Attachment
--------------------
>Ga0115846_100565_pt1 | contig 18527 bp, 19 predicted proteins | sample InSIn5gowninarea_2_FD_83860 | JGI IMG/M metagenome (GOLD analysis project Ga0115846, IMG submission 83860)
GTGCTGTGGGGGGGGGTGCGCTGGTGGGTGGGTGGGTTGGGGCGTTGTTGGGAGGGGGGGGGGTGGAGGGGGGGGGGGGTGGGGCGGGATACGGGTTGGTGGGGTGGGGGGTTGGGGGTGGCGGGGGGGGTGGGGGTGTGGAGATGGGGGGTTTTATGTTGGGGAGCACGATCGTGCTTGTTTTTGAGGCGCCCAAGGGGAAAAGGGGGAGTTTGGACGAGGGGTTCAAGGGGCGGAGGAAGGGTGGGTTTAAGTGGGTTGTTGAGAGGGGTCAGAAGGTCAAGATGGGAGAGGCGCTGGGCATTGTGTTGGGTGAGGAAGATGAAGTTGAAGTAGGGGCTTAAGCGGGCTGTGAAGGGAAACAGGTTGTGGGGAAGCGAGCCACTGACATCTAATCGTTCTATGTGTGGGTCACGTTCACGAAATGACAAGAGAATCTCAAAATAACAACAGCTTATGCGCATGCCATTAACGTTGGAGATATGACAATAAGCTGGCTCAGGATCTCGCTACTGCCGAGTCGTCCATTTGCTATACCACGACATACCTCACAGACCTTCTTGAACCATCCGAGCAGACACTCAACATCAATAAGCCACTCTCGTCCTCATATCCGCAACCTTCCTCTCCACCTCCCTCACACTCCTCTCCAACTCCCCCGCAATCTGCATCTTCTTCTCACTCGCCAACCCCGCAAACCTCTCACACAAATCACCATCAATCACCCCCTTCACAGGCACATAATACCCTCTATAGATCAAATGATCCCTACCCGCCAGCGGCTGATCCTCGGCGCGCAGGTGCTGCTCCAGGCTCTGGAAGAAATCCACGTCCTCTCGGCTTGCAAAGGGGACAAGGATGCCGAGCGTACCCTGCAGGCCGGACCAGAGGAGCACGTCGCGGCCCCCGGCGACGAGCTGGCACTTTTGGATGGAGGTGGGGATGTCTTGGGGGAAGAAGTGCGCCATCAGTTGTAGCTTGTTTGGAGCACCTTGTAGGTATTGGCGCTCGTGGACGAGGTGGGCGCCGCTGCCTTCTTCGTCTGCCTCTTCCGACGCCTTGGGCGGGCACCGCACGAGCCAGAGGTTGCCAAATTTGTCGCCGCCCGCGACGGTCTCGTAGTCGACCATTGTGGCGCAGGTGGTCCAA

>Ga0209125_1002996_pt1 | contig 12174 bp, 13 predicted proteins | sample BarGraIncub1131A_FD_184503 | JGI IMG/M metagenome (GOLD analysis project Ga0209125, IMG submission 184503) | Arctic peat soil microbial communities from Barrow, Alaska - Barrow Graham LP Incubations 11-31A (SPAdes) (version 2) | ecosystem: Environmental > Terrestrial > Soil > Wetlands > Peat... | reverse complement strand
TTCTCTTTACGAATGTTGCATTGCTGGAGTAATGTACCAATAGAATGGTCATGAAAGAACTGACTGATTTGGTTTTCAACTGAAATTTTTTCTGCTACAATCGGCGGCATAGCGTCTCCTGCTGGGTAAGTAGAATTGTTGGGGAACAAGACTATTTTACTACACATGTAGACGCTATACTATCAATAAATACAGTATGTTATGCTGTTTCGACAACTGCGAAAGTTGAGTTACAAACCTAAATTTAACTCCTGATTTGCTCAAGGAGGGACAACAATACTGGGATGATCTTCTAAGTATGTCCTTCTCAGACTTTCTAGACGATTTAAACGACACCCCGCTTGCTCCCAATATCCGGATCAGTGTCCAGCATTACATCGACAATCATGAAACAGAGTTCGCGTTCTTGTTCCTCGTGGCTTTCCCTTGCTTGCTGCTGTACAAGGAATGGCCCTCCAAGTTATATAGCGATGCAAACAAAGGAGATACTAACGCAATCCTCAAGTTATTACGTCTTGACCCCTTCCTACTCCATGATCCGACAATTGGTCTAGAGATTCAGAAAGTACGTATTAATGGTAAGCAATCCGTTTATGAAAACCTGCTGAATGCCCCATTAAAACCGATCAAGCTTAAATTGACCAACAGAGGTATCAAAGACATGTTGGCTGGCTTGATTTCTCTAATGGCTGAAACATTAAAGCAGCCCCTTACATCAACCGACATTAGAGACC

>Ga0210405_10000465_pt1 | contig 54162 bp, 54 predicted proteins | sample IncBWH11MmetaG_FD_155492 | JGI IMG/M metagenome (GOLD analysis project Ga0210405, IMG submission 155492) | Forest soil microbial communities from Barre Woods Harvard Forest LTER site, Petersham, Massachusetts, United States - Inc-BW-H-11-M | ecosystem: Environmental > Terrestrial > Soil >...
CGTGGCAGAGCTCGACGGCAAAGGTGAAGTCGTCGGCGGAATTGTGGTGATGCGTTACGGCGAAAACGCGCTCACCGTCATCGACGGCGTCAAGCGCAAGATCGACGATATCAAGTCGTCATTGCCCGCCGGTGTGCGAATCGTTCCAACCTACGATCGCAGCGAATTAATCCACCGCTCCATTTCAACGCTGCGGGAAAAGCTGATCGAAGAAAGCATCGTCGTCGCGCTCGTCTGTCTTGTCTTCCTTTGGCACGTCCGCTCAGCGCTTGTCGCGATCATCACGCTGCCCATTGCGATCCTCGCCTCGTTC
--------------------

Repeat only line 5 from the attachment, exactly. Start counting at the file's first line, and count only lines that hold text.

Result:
>Ga0210405_10000465_pt1 | contig 54162 bp, 54 predicted proteins | sample IncBWH11MmetaG_FD_155492 | JGI IMG/M metagenome (GOLD analysis project Ga0210405, IMG submission 155492) | Forest soil microbial communities from Barre Woods Harvard Forest LTER site, Petersham, Massachusetts, United States - Inc-BW-H-11-M | ecosystem: Environmental > Terrestrial > Soil >...